GeoSystems Endowment

In order to ensure that the GeoSystems Initiative will remain a strong and permanent part of The University of Texas and the Jackson School of Geosciences, the Geosystems Fund endowment has been established to help fund future teams.

Through donations to this endowment, our alumni and friends are able to support and invest in the education and careers of those students following in their footsteps.

Geosystems Fund

This is a permanent endowment for benefit of the John A. and Katherine G. Jackson School of Geosciences. Funds distributed from the endowment shall be used to support student based interdisciplinary research that strives to quantitatively understand geological systems within the Jackson School.


The Fund in Action

The Gas Hydrates in Green Canyon 955, Deep-water Gulf of Mexico Team published a brief introduction and 7 papers summarizing UT GOM2-1 Hydrate Coring Expedition in AAPG Bulletin, Vol. 104 Number 9, Sept 2020

The fund supported Kris Darnell’s publication in Geophysical Research Letters, “Subsurface injection of combustion power plant effluent as a solid-phase carbon dioxide storage strategy, Geophys. Res. Lett., 44, 5521–5530, doi:10.1002/2017GL073663.


In June 2017, Kris Darnell traveled to the 9th International Conference of Gas Hydrates (ICGH9) in Denver, Co. Kris presented a poster entitled “Nitrogen-assisted three-phase equilibrium in hydrate systems composed of water, methane, carbon dioxide, and nitrogen.”


Kevin Meazell participated in University of Leicester’s Petrophysics Summer School July 2017. Kevin attended various courses taught by instructors from IODP, ECORD, Jamstec, and BP, as well as Techlog Fundamentals taught by Schlumberger. Kevin also presented a poster entitled Methane hydrate-bearing sediments of Green Canyon 955, northern Gulf of Mexico. Kevin’s travel was co-funded by the United States Science Support Program.


Baiyuan attended Subduction Interface Processes (SIP) Conference April 19-21, 2017 in Barcelona, Spain. During the conference, Baiyuan presented a poster entitled “Stress, porosity, and pore pressure evolution in fold-and-thrust belts.”


Baiyuan Gao AGU Baiyuan Gao traveled to the 2015 American Geophysical Union Fall Meeting. Baiyuan presented her ongoing PhD research titled “Geomechanical modeling in fold-and-thrust belt systems.” Baiyuan is systematically investigating the stress, strain, pore pressure, and compression evolution in fold-and-thrust belt systems. She also has a passion for transferring geoscience knowledge into technology and aims to propose a practical technique to predict the stress and pressure in compressional regimes. This conference gave Baiyuan valuable opportunity to be exposed to the broader geoscience community and she received feedback from experts in fields of thrust belt studies, geomechanical modeling, and seismic inversion. You can learn more about the conference here: AGU 2015.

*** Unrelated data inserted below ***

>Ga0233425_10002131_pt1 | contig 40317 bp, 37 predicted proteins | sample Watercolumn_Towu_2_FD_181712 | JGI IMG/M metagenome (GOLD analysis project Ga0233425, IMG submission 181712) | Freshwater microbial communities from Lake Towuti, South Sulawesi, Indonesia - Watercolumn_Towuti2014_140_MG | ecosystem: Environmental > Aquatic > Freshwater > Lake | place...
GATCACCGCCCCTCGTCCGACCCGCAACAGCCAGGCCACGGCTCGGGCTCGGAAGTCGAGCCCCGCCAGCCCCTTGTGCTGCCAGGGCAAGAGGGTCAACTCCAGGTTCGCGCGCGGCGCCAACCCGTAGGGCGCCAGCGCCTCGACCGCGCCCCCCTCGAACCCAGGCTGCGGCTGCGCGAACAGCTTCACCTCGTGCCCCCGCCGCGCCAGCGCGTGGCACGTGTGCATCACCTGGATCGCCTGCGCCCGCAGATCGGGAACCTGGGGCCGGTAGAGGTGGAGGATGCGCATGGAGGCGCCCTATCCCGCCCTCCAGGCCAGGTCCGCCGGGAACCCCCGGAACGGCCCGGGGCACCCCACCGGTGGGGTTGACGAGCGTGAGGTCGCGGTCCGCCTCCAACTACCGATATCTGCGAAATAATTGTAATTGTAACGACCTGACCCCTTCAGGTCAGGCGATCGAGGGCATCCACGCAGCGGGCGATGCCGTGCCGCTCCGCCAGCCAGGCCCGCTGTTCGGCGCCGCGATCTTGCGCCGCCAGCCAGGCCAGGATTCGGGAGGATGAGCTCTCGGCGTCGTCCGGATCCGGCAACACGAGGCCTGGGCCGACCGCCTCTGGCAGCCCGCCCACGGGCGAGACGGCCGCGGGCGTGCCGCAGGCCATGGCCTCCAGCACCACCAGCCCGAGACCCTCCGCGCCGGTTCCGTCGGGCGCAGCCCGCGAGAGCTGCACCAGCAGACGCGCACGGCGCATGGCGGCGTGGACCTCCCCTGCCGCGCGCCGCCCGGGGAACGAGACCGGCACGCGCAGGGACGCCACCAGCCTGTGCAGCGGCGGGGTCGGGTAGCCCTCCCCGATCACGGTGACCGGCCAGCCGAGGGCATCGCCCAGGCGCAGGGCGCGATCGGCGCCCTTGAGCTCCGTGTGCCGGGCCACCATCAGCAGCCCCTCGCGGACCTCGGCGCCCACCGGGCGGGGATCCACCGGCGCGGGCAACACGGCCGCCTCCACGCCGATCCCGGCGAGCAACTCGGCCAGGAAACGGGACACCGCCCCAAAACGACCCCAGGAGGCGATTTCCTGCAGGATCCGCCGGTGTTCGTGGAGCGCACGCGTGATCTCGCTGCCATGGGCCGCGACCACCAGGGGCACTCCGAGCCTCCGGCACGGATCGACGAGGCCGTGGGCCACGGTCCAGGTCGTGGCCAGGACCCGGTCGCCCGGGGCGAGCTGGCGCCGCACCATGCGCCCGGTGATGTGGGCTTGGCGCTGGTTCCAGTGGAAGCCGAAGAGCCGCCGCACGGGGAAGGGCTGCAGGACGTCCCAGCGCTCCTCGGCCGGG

Sanford_J The fund supported Jason Sanford’s field work in the Panoche Hills of Central California, 28 February-8 March, 2014. There, he mapped sand injections in Late Cretaceous to Early Paleogene mudstones of the Moreno Formation. This work was critical to Jason’s MS thesis work on hydraulic fracturing and sand injection due to overpressure.
logo-aps Yao You attended the American Physics Society Meeting. Yao presented his abstract: Pore pressure control on slope failure of a saturated granular step.
logo_next The fund supported Baiyuan Gao’s travel for a PetroMod training course run by NExT, a Schlumberger company. This modeling course assisted Baiyuan in her research at UT Austin. Baiyuan learned how to construct complex geological models, control the processing of the models, discover available options and tools for petroleum migration modeling, and interpret and analyze the results.


ICGH The fund sponsored Andrew Smith’s travel to the International Conference on Gas Hydrates. Andrew presented his ongoing Master’s research, which seeks to answer an important problem in hydrate systems: what are the thermal and chemical processes that occur during methane venting and associated hydrate formation? The title of his talk was “Observations and models of heat and salt generation in deepwater gulf of Mexico vents.” The conference was important for his academic and career development. Andrew received feedback from experts in the field of hydrates and was exposed to other cutting-edge research on gas hydrate.


Invest in the Future

You can help support the GeoSystems Initiative by giving a donation. Visit https://www.jsg.utexas.edu/alumni/support/ways-to-give/ to make your gift now.

Many employers will match your donation, in effect doubling or tripling your contribution. We encourage you to ask your supervisor or human resources representative about the possibility. Check to see if your employer offers a matching gift program.

Give Online
You can donate online using a credit card at this link, be sure to specify the GeoSystems Endowment in the text box: https://utdirect.utexas.edu/apps/utgiving/online/nlogon/?menu1=JS**

For information on all endowments within the Geology Foundation, including the Geosystems Endowment: